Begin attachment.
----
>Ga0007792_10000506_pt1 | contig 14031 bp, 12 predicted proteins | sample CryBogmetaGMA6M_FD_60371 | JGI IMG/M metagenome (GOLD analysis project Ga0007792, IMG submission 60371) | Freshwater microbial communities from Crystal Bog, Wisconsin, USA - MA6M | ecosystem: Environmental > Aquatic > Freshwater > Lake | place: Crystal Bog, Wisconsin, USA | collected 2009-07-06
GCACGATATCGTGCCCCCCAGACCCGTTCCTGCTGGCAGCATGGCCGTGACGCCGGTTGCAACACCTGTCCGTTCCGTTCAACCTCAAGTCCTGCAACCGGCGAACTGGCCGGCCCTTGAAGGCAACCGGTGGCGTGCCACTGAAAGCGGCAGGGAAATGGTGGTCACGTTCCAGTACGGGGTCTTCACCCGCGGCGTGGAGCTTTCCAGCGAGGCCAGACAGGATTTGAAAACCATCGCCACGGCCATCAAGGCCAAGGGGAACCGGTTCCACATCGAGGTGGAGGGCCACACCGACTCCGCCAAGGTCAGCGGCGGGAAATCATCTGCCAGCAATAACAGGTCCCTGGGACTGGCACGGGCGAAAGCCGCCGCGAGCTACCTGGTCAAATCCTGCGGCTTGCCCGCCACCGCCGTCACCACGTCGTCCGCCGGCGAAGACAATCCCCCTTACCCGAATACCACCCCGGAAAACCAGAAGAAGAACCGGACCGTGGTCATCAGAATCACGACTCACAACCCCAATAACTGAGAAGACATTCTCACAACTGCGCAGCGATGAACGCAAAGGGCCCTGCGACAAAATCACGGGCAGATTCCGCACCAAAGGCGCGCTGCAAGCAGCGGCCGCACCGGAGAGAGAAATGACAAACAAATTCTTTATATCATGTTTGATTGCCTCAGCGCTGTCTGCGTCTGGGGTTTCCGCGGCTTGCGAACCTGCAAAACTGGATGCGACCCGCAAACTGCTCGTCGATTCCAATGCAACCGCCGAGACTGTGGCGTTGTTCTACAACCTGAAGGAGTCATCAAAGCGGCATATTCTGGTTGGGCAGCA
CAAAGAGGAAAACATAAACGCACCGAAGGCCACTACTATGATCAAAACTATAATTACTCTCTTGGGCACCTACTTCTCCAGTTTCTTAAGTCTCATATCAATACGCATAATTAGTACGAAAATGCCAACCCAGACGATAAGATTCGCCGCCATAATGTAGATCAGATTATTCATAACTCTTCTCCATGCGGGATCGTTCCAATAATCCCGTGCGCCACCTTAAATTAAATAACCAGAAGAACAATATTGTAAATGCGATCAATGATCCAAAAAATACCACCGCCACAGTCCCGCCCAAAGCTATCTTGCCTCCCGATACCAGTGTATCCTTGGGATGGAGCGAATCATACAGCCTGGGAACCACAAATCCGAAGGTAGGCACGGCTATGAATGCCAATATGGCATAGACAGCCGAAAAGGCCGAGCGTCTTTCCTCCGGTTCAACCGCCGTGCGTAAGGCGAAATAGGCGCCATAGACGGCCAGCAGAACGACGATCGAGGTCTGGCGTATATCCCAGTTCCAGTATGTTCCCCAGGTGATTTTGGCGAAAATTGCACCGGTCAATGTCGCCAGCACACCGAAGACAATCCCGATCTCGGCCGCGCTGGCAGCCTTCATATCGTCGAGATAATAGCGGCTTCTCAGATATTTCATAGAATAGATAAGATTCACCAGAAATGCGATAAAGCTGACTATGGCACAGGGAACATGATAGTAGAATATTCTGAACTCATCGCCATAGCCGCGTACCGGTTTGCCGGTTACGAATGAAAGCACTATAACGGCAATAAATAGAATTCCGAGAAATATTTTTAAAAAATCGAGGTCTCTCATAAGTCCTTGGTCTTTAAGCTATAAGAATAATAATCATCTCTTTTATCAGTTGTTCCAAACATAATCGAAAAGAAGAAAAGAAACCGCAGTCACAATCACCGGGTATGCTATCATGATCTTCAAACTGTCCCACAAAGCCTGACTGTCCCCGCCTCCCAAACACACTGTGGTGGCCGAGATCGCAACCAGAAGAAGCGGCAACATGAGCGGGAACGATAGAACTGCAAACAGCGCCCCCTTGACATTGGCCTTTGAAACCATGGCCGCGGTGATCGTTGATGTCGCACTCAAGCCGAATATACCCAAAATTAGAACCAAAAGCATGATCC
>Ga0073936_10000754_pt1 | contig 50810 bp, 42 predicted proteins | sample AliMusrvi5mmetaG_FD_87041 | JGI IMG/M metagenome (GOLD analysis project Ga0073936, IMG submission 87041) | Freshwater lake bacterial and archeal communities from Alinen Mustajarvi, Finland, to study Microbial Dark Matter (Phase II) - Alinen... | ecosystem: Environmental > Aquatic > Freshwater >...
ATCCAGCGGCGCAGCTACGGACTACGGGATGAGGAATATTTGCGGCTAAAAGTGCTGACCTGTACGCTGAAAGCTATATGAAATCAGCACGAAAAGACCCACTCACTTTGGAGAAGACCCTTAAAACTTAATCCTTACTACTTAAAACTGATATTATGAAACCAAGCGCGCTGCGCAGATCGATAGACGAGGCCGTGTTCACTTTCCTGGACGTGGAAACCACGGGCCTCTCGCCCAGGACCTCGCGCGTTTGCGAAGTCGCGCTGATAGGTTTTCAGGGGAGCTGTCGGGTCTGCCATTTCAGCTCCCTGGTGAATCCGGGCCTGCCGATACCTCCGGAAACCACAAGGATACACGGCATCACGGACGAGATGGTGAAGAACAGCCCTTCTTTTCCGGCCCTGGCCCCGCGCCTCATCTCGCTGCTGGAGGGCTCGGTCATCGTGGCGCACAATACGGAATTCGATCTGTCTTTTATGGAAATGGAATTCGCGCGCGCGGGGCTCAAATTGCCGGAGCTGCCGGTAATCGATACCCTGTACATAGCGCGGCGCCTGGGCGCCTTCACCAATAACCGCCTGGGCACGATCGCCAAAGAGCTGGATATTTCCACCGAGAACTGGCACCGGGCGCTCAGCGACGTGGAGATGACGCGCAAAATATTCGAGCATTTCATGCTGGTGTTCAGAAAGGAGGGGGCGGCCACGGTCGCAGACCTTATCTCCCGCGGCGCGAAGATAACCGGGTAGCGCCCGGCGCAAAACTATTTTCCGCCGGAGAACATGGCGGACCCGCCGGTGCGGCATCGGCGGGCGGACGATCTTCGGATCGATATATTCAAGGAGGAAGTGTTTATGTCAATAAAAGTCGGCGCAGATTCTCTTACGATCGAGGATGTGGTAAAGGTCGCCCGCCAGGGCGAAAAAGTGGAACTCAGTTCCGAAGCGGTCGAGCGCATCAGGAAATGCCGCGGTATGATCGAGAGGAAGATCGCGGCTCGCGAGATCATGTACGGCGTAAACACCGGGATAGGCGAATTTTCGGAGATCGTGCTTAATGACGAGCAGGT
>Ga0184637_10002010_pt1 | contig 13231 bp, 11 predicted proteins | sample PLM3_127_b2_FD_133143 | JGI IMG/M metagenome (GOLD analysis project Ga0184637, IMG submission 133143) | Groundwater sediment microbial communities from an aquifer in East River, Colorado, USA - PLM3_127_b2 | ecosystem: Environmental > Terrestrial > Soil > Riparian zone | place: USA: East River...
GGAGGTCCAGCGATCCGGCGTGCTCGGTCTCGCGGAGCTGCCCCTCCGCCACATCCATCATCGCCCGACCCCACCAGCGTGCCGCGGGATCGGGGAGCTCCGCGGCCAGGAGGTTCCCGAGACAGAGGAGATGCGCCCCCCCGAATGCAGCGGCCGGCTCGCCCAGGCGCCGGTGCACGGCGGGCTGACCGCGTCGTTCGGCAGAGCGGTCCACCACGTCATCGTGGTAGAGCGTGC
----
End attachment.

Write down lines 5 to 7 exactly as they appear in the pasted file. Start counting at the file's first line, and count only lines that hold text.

ATCCAGCGGCGCAGCTACGGACTACGGGATGAGGAATATTTGCGGCTAAAAGTGCTGACCTGTACGCTGAAAGCTATATGAAATCAGCACGAAAAGACCCACTCACTTTGGAGAAGACCCTTAAAACTTAATCCTTACTACTTAAAACTGATATTATGAAACCAAGCGCGCTGCGCAGATCGATAGACGAGGCCGTGTTCACTTTCCTGGACGTGGAAACCACGGGCCTCTCGCCCAGGACCTCGCGCGTTTGCGAAGTCGCGCTGATAGGTTTTCAGGGGAGCTGTCGGGTCTGCCATTTCAGCTCCCTGGTGAATCCGGGCCTGCCGATACCTCCGGAAACCACAAGGATACACGGCATCACGGACGAGATGGTGAAGAACAGCCCTTCTTTTCCGGCCCTGGCCCCGCGCCTCATCTCGCTGCTGGAGGGCTCGGTCATCGTGGCGCACAATACGGAATTCGATCTGTCTTTTATGGAAATGGAATTCGCGCGCGCGGGGCTCAAATTGCCGGAGCTGCCGGTAATCGATACCCTGTACATAGCGCGGCGCCTGGGCGCCTTCACCAATAACCGCCTGGGCACGATCGCCAAAGAGCTGGATATTTCCACCGAGAACTGGCACCGGGCGCTCAGCGACGTGGAGATGACGCGCAAAATATTCGAGCATTTCATGCTGGTGTTCAGAAAGGAGGGGGCGGCCACGGTCGCAGACCTTATCTCCCGCGGCGCGAAGATAACCGGGTAGCGCCCGGCGCAAAACTATTTTCCGCCGGAGAACATGGCGGACCCGCCGGTGCGGCATCGGCGGGCGGACGATCTTCGGATCGATATATTCAAGGAGGAAGTGTTTATGTCAATAAAAGTCGGCGCAGATTCTCTTACGATCGAGGATGTGGTAAAGGTCGCCCGCCAGGGCGAAAAAGTGGAACTCAGTTCCGAAGCGGTCGAGCGCATCAGGAAATGCCGCGGTATGATCGAGAGGAAGATCGCGGCTCGCGAGATCATGTACGGCGTAAACACCGGGATAGGCGAATTTTCGGAGATCGTGCTTAATGACGAGCAGGT
>Ga0184637_10002010_pt1 | contig 13231 bp, 11 predicted proteins | sample PLM3_127_b2_FD_133143 | JGI IMG/M metagenome (GOLD analysis project Ga0184637, IMG submission 133143) | Groundwater sediment microbial communities from an aquifer in East River, Colorado, USA - PLM3_127_b2 | ecosystem: Environmental > Terrestrial > Soil > Riparian zone | place: USA: East River...
GGAGGTCCAGCGATCCGGCGTGCTCGGTCTCGCGGAGCTGCCCCTCCGCCACATCCATCATCGCCCGACCCCACCAGCGTGCCGCGGGATCGGGGAGCTCCGCGGCCAGGAGGTTCCCGAGACAGAGGAGATGCGCCCCCCCGAATGCAGCGGCCGGCTCGCCCAGGCGCCGGTGCACGGCGGGCTGACCGCGTCGTTCGGCAGAGCGGTCCACCACGTCATCGTGGTAGAGCGTGC